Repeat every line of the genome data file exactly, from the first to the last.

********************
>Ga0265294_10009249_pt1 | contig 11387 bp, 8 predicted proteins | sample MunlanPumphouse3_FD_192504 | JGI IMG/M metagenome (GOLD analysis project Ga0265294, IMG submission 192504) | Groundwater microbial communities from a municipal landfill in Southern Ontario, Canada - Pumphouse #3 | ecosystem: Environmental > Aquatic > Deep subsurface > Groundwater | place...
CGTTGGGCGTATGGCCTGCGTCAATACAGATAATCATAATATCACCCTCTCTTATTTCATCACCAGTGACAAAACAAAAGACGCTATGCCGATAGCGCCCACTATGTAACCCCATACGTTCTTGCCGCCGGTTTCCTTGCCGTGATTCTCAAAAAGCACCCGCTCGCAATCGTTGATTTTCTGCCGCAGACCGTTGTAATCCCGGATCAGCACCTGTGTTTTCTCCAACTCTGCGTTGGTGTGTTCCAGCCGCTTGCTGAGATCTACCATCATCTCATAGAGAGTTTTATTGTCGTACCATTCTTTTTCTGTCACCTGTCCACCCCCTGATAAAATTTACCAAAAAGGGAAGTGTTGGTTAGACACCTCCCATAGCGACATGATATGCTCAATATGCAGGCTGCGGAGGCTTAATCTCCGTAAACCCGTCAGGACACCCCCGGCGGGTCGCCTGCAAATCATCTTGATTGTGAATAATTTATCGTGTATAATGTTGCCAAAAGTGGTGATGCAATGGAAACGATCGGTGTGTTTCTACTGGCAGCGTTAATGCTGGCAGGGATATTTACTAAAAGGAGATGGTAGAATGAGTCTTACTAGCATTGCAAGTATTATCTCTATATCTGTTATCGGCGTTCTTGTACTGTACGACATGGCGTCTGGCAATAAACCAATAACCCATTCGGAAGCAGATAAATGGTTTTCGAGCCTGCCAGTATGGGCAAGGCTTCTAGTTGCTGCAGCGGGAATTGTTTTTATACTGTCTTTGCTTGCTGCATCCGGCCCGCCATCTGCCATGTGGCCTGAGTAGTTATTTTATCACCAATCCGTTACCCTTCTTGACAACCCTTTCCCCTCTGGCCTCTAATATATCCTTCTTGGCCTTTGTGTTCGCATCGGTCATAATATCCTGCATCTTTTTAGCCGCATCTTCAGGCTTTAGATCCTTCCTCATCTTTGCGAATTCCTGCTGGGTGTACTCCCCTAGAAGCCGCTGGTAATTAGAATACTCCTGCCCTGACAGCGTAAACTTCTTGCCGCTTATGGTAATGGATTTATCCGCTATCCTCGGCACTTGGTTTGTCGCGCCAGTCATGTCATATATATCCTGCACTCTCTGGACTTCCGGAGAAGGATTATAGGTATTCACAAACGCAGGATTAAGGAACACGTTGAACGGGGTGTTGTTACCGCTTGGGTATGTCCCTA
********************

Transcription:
>Ga0265294_10009249_pt1 | contig 11387 bp, 8 predicted proteins | sample MunlanPumphouse3_FD_192504 | JGI IMG/M metagenome (GOLD analysis project Ga0265294, IMG submission 192504) | Groundwater microbial communities from a municipal landfill in Southern Ontario, Canada - Pumphouse #3 | ecosystem: Environmental > Aquatic > Deep subsurface > Groundwater | place...
CGTTGGGCGTATGGCCTGCGTCAATACAGATAATCATAATATCACCCTCTCTTATTTCATCACCAGTGACAAAACAAAAGACGCTATGCCGATAGCGCCCACTATGTAACCCCATACGTTCTTGCCGCCGGTTTCCTTGCCGTGATTCTCAAAAAGCACCCGCTCGCAATCGTTGATTTTCTGCCGCAGACCGTTGTAATCCCGGATCAGCACCTGTGTTTTCTCCAACTCTGCGTTGGTGTGTTCCAGCCGCTTGCTGAGATCTACCATCATCTCATAGAGAGTTTTATTGTCGTACCATTCTTTTTCTGTCACCTGTCCACCCCCTGATAAAATTTACCAAAAAGGGAAGTGTTGGTTAGACACCTCCCATAGCGACATGATATGCTCAATATGCAGGCTGCGGAGGCTTAATCTCCGTAAACCCGTCAGGACACCCCCGGCGGGTCGCCTGCAAATCATCTTGATTGTGAATAATTTATCGTGTATAATGTTGCCAAAAGTGGTGATGCAATGGAAACGATCGGTGTGTTTCTACTGGCAGCGTTAATGCTGGCAGGGATATTTACTAAAAGGAGATGGTAGAATGAGTCTTACTAGCATTGCAAGTATTATCTCTATATCTGTTATCGGCGTTCTTGTACTGTACGACATGGCGTCTGGCAATAAACCAATAACCCATTCGGAAGCAGATAAATGGTTTTCGAGCCTGCCAGTATGGGCAAGGCTTCTAGTTGCTGCAGCGGGAATTGTTTTTATACTGTCTTTGCTTGCTGCATCCGGCCCGCCATCTGCCATGTGGCCTGAGTAGTTATTTTATCACCAATCCGTTACCCTTCTTGACAACCCTTTCCCCTCTGGCCTCTAATATATCCTTCTTGGCCTTTGTGTTCGCATCGGTCATAATATCCTGCATCTTTTTAGCCGCATCTTCAGGCTTTAGATCCTTCCTCATCTTTGCGAATTCCTGCTGGGTGTACTCCCCTAGAAGCCGCTGGTAATTAGAATACTCCTGCCCTGACAGCGTAAACTTCTTGCCGCTTATGGTAATGGATTTATCCGCTATCCTCGGCACTTGGTTTGTCGCGCCAGTCATGTCATATATATCCTGCACTCTCTGGACTTCCGGAGAAGGATTATAGGTATTCACAAACGCAGGATTAAGGAACACGTTGAACGGGGTGTTGTTACCGCTTGGGTATGTCCCTA